*. The accumulator function also calculates the new record of min and max according to the previous min and max and the current number in the list.*

**max**You can scale up and reuse the example above to perform multiple “online” calculations on your data with a single pass. Online means that you don’t require to store all the data to perform the calculation, and that you can gradually get your result by calculating an interim result at each step based on the previous results and the “online” data of the current step.

For example, in the code below we perform multiple calculations on the data which is serialized in * myList*. The calculations are performed at each step of the list iteration by the functions

*,*

**fnForResult1***, etc.*

**fnForResult2**= List.Accumulate( myList, [min=#infinity,max=-#infinity], (state, current) => [result1 = fnForResult1(current, state), result2 = fnForResult2(current, state), ... resultN = fnForResultN(current, state)] }

And here is a useful function that uses List.Accumulate to create a list of column names from a list of their column indices.

// If table tbl has the columns names {"Column1", "Column2", "Column3"} then // using this function with columnIndices = {0,2} // returns: {"Column1", "Column3"} (tbl as table, columnIndices as list) as list => let res = List.Accumulate( columnIndices, {}, (state, current)=> List.Combine({state, {Table.ColumnNames(tbl){current}}}) ) in res

An additional way to think about List.Accumulate is as a pipeline of machines that transform your data in a sequence of operations. Each machine in its turn, gets the data from its previous machine, transforms it, and passes it to the next machine in the pipeline. The definitions for each machine are serialized in the list, so each machine can be customized to perform a unique flavor of the same transformation. The processed data is initially defined as the seed argument, and it will “evolve” into the final product when the last machine will apply its transformation.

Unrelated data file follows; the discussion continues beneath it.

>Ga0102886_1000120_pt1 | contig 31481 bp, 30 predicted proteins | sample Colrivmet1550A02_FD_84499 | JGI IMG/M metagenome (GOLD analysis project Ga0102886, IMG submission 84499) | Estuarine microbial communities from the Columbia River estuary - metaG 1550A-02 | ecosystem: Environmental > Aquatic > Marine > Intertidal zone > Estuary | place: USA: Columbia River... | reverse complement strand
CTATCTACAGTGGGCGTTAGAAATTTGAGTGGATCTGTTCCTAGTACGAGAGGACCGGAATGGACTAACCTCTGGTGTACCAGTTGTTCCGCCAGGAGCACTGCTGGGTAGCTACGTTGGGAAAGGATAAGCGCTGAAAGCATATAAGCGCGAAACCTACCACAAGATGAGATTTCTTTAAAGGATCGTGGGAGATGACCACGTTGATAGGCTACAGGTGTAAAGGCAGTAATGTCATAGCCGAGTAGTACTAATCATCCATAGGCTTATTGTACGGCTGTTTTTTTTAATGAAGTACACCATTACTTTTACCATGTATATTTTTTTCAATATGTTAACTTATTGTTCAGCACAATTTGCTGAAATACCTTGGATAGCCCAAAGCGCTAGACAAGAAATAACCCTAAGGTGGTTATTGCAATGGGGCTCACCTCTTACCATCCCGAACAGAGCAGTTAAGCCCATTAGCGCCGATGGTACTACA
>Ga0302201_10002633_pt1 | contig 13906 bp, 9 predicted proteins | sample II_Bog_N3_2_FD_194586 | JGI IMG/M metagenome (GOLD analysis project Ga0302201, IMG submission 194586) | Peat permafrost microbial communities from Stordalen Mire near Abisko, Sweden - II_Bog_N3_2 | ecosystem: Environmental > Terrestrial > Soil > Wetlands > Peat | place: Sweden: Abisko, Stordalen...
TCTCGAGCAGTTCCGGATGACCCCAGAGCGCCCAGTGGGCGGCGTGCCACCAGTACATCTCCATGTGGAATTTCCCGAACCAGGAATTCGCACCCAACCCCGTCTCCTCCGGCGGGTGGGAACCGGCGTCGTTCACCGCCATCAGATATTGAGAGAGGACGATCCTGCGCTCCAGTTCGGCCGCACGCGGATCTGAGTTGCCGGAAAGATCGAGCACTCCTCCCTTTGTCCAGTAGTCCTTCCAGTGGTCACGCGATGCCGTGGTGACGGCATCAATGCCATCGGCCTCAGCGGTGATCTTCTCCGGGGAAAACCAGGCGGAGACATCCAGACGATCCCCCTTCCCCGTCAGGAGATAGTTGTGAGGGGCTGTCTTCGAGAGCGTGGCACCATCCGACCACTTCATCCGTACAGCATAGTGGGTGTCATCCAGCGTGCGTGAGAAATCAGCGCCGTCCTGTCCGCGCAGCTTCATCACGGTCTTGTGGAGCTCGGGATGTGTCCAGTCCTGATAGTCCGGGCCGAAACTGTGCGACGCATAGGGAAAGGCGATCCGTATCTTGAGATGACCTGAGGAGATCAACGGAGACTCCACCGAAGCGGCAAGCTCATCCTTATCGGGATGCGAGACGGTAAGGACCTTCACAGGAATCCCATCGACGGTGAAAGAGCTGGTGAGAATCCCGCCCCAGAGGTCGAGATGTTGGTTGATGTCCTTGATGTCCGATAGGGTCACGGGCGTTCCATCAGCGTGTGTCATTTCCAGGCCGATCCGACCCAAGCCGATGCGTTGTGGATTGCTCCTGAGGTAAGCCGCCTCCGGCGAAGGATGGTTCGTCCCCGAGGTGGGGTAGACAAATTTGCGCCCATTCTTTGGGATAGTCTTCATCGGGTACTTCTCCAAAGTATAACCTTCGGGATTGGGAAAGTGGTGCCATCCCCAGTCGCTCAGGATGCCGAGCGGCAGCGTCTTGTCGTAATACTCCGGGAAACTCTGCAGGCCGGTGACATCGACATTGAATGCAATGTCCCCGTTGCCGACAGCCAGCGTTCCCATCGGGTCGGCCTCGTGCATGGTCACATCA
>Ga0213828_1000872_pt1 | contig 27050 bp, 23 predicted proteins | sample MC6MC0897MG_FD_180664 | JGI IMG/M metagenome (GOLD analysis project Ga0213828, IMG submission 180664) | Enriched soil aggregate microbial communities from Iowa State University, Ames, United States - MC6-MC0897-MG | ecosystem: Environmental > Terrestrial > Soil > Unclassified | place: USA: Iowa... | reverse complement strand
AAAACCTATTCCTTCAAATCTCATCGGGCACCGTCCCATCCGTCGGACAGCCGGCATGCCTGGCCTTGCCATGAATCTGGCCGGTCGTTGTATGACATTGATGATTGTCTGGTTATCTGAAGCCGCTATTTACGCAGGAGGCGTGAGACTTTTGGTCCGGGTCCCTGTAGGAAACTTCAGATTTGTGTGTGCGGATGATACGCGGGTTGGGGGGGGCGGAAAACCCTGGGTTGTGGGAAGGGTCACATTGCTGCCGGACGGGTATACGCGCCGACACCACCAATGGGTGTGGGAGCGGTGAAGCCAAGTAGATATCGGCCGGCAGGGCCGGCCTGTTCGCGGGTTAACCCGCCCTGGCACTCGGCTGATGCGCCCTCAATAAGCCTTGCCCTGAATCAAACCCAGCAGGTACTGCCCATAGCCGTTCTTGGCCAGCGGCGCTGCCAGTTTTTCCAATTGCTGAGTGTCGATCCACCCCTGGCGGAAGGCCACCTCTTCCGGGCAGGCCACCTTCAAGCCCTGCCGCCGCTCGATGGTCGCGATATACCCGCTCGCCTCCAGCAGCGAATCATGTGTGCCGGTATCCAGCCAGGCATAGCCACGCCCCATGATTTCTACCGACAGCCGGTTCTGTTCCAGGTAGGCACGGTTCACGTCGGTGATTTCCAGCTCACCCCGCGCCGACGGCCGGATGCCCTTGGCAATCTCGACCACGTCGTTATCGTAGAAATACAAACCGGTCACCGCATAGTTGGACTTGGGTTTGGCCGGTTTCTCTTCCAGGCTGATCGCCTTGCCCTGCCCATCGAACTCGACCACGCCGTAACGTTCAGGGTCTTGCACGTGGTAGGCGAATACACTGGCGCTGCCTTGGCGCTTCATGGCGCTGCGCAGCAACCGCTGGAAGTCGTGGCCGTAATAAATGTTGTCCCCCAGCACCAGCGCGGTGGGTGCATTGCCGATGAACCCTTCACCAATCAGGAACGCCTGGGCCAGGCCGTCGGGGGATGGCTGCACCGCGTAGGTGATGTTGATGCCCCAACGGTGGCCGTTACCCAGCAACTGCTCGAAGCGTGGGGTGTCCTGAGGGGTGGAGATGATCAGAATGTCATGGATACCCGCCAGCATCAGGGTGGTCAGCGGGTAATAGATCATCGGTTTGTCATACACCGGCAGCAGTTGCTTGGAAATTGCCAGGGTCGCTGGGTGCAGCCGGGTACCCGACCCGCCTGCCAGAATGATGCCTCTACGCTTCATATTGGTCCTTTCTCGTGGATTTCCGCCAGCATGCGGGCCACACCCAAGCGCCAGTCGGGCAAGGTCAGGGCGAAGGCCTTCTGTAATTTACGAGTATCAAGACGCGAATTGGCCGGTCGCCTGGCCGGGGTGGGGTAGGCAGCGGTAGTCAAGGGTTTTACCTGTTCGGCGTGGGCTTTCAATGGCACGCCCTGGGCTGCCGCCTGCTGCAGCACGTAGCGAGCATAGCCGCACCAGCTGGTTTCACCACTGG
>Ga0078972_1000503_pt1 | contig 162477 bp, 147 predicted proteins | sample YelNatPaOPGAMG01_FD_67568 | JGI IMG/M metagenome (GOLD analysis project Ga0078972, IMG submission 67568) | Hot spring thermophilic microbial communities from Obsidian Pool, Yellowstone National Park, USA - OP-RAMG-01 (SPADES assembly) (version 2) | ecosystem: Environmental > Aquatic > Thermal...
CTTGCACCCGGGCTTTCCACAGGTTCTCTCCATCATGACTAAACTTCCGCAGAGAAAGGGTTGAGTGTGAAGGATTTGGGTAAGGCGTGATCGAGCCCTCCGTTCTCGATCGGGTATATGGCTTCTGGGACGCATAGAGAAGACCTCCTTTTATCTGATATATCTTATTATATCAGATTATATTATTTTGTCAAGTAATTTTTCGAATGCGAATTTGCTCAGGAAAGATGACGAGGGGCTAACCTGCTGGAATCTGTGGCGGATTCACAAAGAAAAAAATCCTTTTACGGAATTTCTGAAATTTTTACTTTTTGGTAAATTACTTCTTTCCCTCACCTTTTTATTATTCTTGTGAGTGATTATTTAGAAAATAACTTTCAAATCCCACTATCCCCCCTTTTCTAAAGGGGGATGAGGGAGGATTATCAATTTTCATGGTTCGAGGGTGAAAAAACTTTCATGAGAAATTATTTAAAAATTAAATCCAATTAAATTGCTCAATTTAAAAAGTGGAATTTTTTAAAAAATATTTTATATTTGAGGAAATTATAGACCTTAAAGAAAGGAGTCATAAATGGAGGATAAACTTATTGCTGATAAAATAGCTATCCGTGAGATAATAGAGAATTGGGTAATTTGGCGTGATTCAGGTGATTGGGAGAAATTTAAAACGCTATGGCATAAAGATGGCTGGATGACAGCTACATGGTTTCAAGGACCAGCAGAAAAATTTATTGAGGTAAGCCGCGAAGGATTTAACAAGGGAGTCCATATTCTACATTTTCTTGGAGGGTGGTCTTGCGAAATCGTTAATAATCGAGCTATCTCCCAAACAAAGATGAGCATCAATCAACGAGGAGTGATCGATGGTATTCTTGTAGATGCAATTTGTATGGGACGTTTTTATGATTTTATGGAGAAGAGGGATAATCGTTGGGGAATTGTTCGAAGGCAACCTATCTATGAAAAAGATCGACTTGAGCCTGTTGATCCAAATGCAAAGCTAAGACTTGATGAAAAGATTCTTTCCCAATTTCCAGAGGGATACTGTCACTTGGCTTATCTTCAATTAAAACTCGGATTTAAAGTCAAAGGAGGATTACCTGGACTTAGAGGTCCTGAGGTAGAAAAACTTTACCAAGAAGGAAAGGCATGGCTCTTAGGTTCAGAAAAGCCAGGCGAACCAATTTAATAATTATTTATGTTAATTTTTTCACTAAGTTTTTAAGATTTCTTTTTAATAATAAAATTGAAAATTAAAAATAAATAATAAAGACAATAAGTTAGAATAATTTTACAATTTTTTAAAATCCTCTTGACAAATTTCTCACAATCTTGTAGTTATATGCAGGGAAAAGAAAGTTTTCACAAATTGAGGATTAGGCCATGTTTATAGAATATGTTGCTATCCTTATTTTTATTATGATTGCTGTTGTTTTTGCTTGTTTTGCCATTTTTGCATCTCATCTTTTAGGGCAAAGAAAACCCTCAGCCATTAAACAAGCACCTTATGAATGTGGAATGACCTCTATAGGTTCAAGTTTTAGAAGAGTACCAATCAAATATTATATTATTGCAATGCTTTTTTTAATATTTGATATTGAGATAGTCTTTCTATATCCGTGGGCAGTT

In conclusion, List.Accumulate is quite a powerful function in Power Query, and I hope that be now I motivated you to seek for interesting new scenarios to explore it.

Looking forward to hearing from you how you use List.Accumulate.

George QiaoReblogged this on George's BI Blog.

Maxim ZelenskyI think that real power of this function could be revealed when using it with not-so-usual tasks, for example, when result needed is record or table. Or, when constructing some kind of progressions. For example, to calculate a progression of Sum(X/n) where n = 1 to i,

= List.Accumulate({1,1,1,1,1}, [X=0,n=0],(state, current) => [X= state[X]+current/(state[n]+1), b=state[n]+1])[X]

gives us 2,2833333333333332

When it comes to simple operations, it is easy to replace List.Accumulate with one-two simple functions, for example, [min=List.Min(myList),max=List.Max(myList)]

It is really powerful when it comes to ITERATIONS

Thanks, Gil, it is nice inspiration

DataChantThank you Maxim for sharing and for the idea to cover this topic.

ImkeFVery nice explanation – thanks a lot Gil!

I was always thinking of List.Accumulate and List.Generate as recursive functions, because this is actually the only reason I would use them for: As they are costly in terms of performance (due to the iterative nature) and (at least for me) a bit tricky to edit/write, as they don’t reveal their results stepwise like M normally does.

What I didn’t realize before is that List.Accumulate can actually return more than one value. Could it also return lists or just one record only? Wondering then when to use List.Generate and when List.Accumulate…

DataChantThank you Imke. List.Accumulate can return a lists if it is invoked with a list as its initial state. The use of a record is not mandatory. You can use any data type.

The main differences between List.Accumulate and List.Generate is that the former gets a list and returns an aggregated product of that list, while the latter gets instructions to generate a list from scratch.

BTW, I don’t think that these functions are implemented by Microsoft as recursions (too costly), but as iterations. That is why it is recommended to use these functions instead of recursions whenever it is possible.

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Maxim Zelenskyoops, there an error in my code

should be

= List.Accumulate({1,1,1,1,1}, [X=0,n=0],(state, current) => [X=state[X]+current/(state[n]+1), n=state[n]+1])[X]

ChandooHey Gil… this is one of my favorite articles on List.Accumulate. Since I don’t use it often, I tend to forget the specifics, so I keep coming back to this page. I just posted an article showing how to do multiple find / replacements with List.Accumulate. Here is the link if anyone needs it – https://chandoo.org/wp/multiple-find-replace-list-accumulate/